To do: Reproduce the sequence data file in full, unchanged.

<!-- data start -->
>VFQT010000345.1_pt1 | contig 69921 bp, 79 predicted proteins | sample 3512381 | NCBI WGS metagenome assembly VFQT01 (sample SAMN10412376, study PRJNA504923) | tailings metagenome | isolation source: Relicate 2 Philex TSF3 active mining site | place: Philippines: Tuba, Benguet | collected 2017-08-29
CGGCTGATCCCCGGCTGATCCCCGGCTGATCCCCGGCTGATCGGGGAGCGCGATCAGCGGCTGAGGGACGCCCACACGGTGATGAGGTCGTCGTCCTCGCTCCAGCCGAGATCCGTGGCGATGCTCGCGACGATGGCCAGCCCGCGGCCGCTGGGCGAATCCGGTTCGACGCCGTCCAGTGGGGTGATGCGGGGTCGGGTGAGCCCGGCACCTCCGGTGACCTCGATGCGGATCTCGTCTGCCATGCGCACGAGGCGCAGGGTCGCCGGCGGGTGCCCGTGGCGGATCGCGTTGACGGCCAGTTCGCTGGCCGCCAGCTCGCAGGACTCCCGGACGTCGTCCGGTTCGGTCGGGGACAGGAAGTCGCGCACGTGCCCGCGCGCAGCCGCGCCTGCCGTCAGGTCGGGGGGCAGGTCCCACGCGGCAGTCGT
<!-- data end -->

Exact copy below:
>VFQT010000345.1_pt1 | contig 69921 bp, 79 predicted proteins | sample 3512381 | NCBI WGS metagenome assembly VFQT01 (sample SAMN10412376, study PRJNA504923) | tailings metagenome | isolation source: Relicate 2 Philex TSF3 active mining site | place: Philippines: Tuba, Benguet | collected 2017-08-29
CGGCTGATCCCCGGCTGATCCCCGGCTGATCCCCGGCTGATCGGGGAGCGCGATCAGCGGCTGAGGGACGCCCACACGGTGATGAGGTCGTCGTCCTCGCTCCAGCCGAGATCCGTGGCGATGCTCGCGACGATGGCCAGCCCGCGGCCGCTGGGCGAATCCGGTTCGACGCCGTCCAGTGGGGTGATGCGGGGTCGGGTGAGCCCGGCACCTCCGGTGACCTCGATGCGGATCTCGTCTGCCATGCGCACGAGGCGCAGGGTCGCCGGCGGGTGCCCGTGGCGGATCGCGTTGACGGCCAGTTCGCTGGCCGCCAGCTCGCAGGACTCCCGGACGTCGTCCGGTTCGGTCGGGGACAGGAAGTCGCGCACGTGCCCGCGCGCAGCCGCGCCTGCCGTCAGGTCGGGGGGCAGGTCCCACGCGGCAGTCGT